When Elizabeth heard Mary’s greeting, the baby leaped inside her, and Elizabeth was filled with the Holy Spirit.  Then she exclaimed with a loud cry: “Blessed are you among women, and blessed in your offspring!” – Luke 1:41-42 (Holman Christian Standard Bible®)

Life!  What a wonderful word!  The Incarnation!  What a blessed doctrine!  How glorious of God, who is everlasting Spirit, to put Himself at risk – to make His hazardous journey into flesh.  Taking on the bulky flesh of humanity, He affirmed every person whom He touched.  No idea is so essential to our hope as that which teaches that God was in Christ reconciling the world unto Himself.

Consider these two ordinary women, Mary and Elizabeth.  These wonderful and fragile creatures were the means by which God became a human being.  Thus, they shared a heavy secret.  One of them was so old she was well past the childbearing age.  She stood with one foot in the grave and the other in the neonatal ward.  Elizabeth must have found her joyous, old-age pregnancy the brunt of community gossip.  Then her young friend from the north came to visit her.  Mary affirmed Elizabeth in her commitment to God.  No one but Mary could really understand and identify with Elizabeth.  Why?  She too was the object of community ridicule back in Nazareth.

Each of the women had been asked to bear a heavy load, yet each of them helped the other with their respective assignments.  Each had a special gift with which to help the other along.  This wonderful gift is one that works in every situation.

It is the gift of affirmation.

Mary, no doubt, had been struggling with her heavy assignment.  She must hear the Son of God.  Yet she could not tell her story and receive any satisfaction.  She had to face Isaiah’s words again and again: “Who has believed our report?  And to whom has the arm of the LORD been revealed?”  (Isaiah 53:1).  No one would believe she could have a child without a human father.  So she lived alone, glad to serve God, but desperate for even one other person to believe her.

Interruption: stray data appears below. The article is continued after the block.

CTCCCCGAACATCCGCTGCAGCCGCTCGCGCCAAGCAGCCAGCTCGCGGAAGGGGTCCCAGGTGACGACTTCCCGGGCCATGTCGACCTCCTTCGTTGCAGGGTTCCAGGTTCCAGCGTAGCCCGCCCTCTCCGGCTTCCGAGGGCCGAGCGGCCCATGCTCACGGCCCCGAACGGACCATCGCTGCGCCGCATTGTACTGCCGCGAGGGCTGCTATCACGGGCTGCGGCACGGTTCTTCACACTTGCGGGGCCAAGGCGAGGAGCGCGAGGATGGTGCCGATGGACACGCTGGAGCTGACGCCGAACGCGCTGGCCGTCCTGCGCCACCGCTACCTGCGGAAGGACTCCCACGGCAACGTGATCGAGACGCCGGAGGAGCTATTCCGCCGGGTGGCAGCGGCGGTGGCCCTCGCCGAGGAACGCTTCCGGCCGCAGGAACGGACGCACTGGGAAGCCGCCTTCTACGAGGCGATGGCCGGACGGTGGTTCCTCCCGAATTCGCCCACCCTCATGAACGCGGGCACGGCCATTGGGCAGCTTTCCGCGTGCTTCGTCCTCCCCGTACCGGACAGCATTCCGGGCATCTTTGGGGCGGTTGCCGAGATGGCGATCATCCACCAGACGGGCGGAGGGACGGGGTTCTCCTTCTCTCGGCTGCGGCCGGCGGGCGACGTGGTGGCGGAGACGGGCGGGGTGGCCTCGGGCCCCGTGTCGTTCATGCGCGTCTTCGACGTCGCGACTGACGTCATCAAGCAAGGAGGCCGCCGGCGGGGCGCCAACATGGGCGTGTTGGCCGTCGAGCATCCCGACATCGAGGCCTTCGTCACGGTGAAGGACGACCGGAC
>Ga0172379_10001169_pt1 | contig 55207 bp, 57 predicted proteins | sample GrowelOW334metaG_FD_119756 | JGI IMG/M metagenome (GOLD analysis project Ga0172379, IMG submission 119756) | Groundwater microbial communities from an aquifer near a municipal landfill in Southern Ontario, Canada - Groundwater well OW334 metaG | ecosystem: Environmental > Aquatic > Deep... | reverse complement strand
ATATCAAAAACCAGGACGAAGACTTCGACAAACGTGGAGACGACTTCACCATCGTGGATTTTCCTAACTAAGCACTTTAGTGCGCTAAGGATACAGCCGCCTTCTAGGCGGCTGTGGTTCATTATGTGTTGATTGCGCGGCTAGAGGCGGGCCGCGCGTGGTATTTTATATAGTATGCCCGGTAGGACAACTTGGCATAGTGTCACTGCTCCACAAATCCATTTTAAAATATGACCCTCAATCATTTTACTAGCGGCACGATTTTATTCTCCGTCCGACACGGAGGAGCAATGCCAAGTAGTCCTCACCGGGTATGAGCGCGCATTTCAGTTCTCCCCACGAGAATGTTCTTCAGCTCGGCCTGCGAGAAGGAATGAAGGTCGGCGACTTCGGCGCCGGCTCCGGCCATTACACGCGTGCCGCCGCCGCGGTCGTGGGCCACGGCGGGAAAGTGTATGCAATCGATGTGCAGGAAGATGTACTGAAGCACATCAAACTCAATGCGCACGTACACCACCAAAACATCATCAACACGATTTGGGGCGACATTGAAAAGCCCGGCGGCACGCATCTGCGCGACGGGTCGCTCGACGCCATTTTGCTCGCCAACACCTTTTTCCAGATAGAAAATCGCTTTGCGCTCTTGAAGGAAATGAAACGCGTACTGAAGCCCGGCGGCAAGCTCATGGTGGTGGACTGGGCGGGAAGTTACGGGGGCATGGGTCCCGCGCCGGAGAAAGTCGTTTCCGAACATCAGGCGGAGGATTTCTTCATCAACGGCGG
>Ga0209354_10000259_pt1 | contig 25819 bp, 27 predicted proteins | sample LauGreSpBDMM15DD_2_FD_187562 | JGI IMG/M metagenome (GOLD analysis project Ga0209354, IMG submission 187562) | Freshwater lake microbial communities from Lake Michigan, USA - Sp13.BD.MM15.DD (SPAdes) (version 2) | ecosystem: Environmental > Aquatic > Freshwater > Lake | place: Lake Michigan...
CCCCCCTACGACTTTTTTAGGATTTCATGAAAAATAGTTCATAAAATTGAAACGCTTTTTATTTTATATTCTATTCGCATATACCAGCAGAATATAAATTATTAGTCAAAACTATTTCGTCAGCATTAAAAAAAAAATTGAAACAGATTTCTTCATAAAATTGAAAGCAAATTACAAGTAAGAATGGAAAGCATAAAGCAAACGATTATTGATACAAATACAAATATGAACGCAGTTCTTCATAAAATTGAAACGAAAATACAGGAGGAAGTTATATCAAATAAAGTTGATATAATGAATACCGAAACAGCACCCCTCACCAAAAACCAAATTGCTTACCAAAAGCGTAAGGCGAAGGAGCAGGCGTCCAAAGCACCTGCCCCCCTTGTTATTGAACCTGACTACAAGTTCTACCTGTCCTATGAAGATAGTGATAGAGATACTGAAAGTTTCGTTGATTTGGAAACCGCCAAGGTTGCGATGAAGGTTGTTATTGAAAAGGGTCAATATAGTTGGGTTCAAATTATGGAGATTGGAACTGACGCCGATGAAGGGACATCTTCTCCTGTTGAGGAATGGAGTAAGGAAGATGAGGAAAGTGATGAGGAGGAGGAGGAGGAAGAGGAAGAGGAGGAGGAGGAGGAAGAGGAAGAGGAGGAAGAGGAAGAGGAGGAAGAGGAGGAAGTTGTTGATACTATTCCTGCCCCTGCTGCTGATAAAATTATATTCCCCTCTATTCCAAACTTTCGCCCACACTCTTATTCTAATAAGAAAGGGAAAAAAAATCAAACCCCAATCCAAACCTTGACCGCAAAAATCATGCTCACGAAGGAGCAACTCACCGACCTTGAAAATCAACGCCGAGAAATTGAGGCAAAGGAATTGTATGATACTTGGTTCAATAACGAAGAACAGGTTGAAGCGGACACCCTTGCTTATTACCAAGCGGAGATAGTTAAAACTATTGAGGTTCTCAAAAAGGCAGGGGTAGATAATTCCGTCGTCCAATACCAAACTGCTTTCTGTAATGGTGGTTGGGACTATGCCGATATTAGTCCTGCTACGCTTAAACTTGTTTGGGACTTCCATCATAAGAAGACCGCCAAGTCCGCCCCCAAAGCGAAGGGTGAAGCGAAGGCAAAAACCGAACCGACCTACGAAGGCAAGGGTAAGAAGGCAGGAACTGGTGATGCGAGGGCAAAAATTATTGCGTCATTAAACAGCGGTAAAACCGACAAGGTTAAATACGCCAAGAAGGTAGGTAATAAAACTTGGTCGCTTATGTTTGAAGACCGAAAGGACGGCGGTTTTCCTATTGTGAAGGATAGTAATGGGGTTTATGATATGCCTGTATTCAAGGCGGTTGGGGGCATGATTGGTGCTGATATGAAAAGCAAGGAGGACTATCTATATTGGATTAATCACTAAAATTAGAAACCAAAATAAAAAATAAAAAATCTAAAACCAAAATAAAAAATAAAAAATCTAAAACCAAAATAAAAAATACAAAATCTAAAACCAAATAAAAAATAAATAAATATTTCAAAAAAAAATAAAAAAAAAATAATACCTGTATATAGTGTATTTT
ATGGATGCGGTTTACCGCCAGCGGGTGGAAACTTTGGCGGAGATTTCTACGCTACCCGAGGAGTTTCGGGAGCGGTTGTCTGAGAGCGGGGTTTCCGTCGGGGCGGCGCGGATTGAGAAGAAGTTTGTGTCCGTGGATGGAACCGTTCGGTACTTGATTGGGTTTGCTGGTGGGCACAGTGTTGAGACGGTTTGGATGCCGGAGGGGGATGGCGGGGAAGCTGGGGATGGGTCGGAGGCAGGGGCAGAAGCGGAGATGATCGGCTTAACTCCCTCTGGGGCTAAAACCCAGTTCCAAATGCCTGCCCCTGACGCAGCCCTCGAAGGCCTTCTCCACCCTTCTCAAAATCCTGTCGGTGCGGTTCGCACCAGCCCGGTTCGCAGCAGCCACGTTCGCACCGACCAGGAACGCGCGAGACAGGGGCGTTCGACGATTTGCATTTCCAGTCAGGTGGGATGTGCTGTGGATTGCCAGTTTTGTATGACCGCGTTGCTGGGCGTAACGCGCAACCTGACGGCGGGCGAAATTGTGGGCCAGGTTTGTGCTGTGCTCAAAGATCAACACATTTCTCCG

Then Elizabeth greeted her, “Blessed are you!”  In the power of such a kind affirmation, Mary could live and thrive and serve God.

Are you an Elizabeth?  Can you offer a kind word to those who carry a heavy burden?  Can you say, “Blessed are you!” to someone who is hurting?  Perhaps this is the most Christlike ministry of all: to be able to say to the desperate, who are often isolated by their unbearable pain, “Blessed are you!”

Additional Thought and Reading

Read: Luke 6:20-23

Poverty, Hunger, Tears, Exclusion.  They are the temporary domain of the faithful, the wilderness of those obediently making their way to glory.  But God has riches for them.  Food.  Comfort.  Acceptance.  It often comes in the form of friends like you who take time for a cup of coffee, create space in an overcrowded schedule, and make eye contact with those so beaten down they cannot face their fearful world.

Prayer

Lord, are my eyes open to those around me who may be carrying a load so heavy that they are being crushed?  I wonder if I have passed people in such pain and been irresponsible with my “blessed-are-you’s.”  Forgive me when I have not loved and encouraged the broken with a healing hope.



Excerpted from The Christ of Christmas by Calvin Miller.  Copyright © 2002, Calvin Miller.  ISBN 0-8054-9509-6
Published by Broadman & Holman Publishers.  Used by permission.  Unauthorized duplication prohibited.